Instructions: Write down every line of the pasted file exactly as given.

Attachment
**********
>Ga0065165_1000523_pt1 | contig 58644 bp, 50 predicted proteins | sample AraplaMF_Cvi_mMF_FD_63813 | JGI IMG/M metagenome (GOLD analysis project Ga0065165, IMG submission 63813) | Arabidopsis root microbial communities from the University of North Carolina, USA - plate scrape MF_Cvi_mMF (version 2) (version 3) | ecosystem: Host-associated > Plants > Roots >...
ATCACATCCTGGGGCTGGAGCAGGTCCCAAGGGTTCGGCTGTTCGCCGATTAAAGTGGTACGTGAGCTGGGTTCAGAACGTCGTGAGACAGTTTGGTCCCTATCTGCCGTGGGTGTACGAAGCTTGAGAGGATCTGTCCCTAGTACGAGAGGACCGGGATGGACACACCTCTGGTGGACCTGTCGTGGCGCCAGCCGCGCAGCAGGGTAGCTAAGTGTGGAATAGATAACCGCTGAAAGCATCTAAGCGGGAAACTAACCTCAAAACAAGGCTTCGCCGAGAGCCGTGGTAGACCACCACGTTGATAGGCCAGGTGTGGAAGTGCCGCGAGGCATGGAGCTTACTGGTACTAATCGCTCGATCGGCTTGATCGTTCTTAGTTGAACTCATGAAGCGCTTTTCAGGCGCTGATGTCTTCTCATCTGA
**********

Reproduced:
>Ga0065165_1000523_pt1 | contig 58644 bp, 50 predicted proteins | sample AraplaMF_Cvi_mMF_FD_63813 | JGI IMG/M metagenome (GOLD analysis project Ga0065165, IMG submission 63813) | Arabidopsis root microbial communities from the University of North Carolina, USA - plate scrape MF_Cvi_mMF (version 2) (version 3) | ecosystem: Host-associated > Plants > Roots >...
ATCACATCCTGGGGCTGGAGCAGGTCCCAAGGGTTCGGCTGTTCGCCGATTAAAGTGGTACGTGAGCTGGGTTCAGAACGTCGTGAGACAGTTTGGTCCCTATCTGCCGTGGGTGTACGAAGCTTGAGAGGATCTGTCCCTAGTACGAGAGGACCGGGATGGACACACCTCTGGTGGACCTGTCGTGGCGCCAGCCGCGCAGCAGGGTAGCTAAGTGTGGAATAGATAACCGCTGAAAGCATCTAAGCGGGAAACTAACCTCAAAACAAGGCTTCGCCGAGAGCCGTGGTAGACCACCACGTTGATAGGCCAGGTGTGGAAGTGCCGCGAGGCATGGAGCTTACTGGTACTAATCGCTCGATCGGCTTGATCGTTCTTAGTTGAACTCATGAAGCGCTTTTCAGGCGCTGATGTCTTCTCATCTGA